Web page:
Athens Review of Books under threat from politically motivated legal action by fascist former minister Nikolaos Kotzias

[«Kotzias is an amazing piece of work:  in the early 1980s, he actually wrote in support of the military dictatorship in Poland, praising their crackdown on the Solidarity labor movement. Gauleiter of Stalinism indeed!»]

Written by Professor of Jurisprudence and Director of the Center for Law, Philosophy & Human Values at the University of Chicago ©Brian Leiter *

Philosopher Alexander Nehamas (Princeton) wrote a useful account last year of what has transpired.  In the United States, this libel action by a public official would have been tossed immediately; but Greek law is at another extreme, and, together with corrupt courts, they have supported the fascist Kotzias’s case.  (Even under Greek law, as best as I can understand it, Nehamas is right:  Kotzias was not accused of being a Nazi, although he’s certainly a fascist!  Under official EU principles regarding freedom of expression, this guy should have no case.)

The ARB asked me to share this letter to the European Union–signed by myself and many academics internationally–about this attack on fundamental free expression rights the EU supposedly protects:   Download ARB letter current february 5

Folks at the ARB wrote to me:

Please note that the list of signatories is not complete and that we are still in the process of collecting signatures. The full list will be held and updated regularly on the website of the Athens Review (www.athensreviewofbooks.com). Whoever wants to add their signature they can email their name and affiliation to info@athensreviewofbooks.com until the end of February when the letter will be sent officially to Presidents Tusk and Juncker.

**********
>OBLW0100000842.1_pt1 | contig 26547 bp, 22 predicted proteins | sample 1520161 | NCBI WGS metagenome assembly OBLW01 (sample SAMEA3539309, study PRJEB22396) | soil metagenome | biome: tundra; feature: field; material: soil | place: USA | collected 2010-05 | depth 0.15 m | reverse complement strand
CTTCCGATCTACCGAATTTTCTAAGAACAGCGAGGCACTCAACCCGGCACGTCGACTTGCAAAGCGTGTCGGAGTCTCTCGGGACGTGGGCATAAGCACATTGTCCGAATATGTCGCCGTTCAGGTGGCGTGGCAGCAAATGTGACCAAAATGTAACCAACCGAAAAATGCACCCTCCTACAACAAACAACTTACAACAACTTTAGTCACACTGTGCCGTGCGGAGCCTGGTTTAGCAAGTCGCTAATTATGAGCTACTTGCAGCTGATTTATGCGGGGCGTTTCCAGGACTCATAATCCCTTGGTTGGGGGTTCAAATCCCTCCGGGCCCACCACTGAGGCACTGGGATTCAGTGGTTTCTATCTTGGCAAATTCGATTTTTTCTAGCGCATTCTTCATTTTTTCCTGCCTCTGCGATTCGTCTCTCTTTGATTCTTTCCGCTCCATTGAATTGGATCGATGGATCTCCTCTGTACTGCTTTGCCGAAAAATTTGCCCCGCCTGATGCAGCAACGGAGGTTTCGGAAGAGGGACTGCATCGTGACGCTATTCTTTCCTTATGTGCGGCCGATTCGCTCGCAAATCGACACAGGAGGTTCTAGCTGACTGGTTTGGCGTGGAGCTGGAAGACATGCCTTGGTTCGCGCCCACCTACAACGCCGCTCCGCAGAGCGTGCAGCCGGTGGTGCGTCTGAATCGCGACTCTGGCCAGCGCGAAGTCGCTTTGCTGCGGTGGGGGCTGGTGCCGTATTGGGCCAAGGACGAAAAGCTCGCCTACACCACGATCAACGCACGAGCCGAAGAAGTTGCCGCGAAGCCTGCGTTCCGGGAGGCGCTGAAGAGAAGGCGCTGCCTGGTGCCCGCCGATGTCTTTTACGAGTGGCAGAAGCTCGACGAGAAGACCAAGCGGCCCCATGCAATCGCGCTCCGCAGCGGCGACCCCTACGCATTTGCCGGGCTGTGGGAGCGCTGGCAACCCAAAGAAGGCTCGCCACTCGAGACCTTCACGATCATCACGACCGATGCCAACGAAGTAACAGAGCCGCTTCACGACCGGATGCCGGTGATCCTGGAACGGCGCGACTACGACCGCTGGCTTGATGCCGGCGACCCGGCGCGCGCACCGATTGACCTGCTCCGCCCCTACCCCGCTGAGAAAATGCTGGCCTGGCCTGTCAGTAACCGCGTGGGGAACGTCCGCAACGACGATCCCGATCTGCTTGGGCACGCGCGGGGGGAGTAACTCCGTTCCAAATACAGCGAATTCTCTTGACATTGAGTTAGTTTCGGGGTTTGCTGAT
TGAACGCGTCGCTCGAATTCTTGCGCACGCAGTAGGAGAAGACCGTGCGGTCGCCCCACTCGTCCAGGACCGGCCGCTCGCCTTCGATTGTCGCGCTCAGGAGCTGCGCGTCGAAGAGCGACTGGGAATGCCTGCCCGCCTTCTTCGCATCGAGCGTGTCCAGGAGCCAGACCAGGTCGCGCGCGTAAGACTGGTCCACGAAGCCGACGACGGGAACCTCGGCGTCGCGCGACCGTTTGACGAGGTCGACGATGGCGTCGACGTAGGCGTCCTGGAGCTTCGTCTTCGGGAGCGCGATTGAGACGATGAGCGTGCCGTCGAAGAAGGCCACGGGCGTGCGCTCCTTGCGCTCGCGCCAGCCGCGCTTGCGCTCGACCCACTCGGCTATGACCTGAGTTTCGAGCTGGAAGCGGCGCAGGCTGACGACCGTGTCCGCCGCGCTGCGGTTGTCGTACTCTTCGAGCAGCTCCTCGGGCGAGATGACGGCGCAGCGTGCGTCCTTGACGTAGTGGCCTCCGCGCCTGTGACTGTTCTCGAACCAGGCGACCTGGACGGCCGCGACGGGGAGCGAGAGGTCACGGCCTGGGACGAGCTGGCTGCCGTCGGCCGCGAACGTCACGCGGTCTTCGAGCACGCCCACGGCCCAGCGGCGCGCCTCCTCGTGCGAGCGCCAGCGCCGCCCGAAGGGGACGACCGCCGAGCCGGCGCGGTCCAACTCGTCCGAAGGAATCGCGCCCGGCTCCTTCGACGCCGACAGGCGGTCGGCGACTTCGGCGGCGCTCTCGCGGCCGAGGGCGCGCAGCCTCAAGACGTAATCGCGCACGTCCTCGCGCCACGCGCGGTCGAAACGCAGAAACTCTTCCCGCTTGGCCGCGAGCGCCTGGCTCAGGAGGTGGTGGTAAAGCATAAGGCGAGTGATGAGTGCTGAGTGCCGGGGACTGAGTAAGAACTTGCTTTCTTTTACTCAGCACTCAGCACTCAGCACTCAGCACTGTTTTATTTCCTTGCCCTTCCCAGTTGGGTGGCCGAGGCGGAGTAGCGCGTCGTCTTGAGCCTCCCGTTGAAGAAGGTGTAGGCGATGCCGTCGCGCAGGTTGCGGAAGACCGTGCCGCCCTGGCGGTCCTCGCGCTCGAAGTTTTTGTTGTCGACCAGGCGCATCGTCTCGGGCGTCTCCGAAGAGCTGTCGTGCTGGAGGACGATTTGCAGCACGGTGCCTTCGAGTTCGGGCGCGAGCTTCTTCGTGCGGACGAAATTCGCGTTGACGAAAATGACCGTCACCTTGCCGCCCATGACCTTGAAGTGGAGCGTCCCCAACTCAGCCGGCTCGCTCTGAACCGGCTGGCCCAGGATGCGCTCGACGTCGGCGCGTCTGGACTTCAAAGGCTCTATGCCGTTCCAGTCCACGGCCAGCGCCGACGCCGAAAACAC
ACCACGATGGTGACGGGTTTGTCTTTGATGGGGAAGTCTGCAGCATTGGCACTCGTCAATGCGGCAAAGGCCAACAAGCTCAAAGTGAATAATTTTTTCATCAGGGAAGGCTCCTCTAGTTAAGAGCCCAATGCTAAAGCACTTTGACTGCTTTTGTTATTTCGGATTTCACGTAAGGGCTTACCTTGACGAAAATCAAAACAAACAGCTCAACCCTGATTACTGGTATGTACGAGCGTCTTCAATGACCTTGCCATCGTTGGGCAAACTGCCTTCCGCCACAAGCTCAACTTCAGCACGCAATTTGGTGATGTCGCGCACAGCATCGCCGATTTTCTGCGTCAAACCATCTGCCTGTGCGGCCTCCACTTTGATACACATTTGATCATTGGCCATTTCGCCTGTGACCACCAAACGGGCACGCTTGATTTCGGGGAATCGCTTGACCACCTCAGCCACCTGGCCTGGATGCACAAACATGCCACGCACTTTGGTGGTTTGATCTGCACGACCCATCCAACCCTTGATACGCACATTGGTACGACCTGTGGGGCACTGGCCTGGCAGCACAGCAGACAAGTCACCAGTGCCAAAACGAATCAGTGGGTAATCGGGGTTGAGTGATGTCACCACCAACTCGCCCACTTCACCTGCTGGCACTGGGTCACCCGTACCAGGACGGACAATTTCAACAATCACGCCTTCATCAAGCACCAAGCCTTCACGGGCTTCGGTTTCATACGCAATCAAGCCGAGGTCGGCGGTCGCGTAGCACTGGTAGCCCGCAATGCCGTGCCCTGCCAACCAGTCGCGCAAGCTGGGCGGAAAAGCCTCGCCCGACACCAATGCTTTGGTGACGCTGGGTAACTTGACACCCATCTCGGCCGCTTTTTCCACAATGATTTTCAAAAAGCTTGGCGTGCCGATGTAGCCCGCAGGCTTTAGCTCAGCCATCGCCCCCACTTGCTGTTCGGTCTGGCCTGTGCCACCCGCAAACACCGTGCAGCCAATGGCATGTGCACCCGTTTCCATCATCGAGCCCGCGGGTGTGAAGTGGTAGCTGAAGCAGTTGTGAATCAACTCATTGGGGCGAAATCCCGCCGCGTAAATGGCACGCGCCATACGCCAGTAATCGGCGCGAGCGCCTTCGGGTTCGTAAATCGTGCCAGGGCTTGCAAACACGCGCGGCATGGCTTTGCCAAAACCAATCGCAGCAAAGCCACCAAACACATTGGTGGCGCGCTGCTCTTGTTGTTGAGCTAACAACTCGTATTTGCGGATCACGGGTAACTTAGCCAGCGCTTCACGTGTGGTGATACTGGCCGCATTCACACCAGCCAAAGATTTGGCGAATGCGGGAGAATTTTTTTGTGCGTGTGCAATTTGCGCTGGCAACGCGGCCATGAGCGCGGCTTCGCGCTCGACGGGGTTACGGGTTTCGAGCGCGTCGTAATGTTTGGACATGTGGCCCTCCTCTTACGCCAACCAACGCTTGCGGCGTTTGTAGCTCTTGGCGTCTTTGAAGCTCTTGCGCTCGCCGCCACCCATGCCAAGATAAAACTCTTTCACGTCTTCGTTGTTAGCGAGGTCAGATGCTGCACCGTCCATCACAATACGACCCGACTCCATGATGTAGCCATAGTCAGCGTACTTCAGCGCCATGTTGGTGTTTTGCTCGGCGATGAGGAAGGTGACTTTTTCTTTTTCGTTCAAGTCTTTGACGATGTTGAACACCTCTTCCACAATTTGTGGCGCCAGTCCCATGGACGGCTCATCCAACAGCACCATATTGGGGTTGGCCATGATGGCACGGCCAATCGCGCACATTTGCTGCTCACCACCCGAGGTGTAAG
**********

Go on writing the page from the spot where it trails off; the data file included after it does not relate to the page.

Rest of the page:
We lodged an appeal to the European Court of Human Rights (which incidentally has on two prior occasions condemned Greece in similar cases involving violation of freedom of speech following appeals by its editor-in-chief). However the case will be heard in 2020 and so the journal will be shut down before the hearing and that is why we are trying to make our case known and bring it before the European parliament for discussion.


The handling of our case has been sharply criticised by renowned professors and distinguished legal scholars. It is referenced in the Reporters without Borders’ 2017 annual report for Greece as well as in statements by the Association of European Journalists. In addition, four different MEPs from different political parties have submitted questions to the European Commission.

Freedom of the press and democracy in Greece are in jeopardy, in fact, Greece tops the list of European countries found guilty by the ECHR in cases concerning freedom of speech and violation of Article 10 of the Treaty of Rome. We ask that Greece finally respects the rule of law and EU Human Rights law. Our case shows is that the fight is never over and that for evil to triumph, all it takes is for good men to do nothing. This is not a struggle to merely defend ourselves; it is about defending principles and freedoms which we strongly believe are precious to all.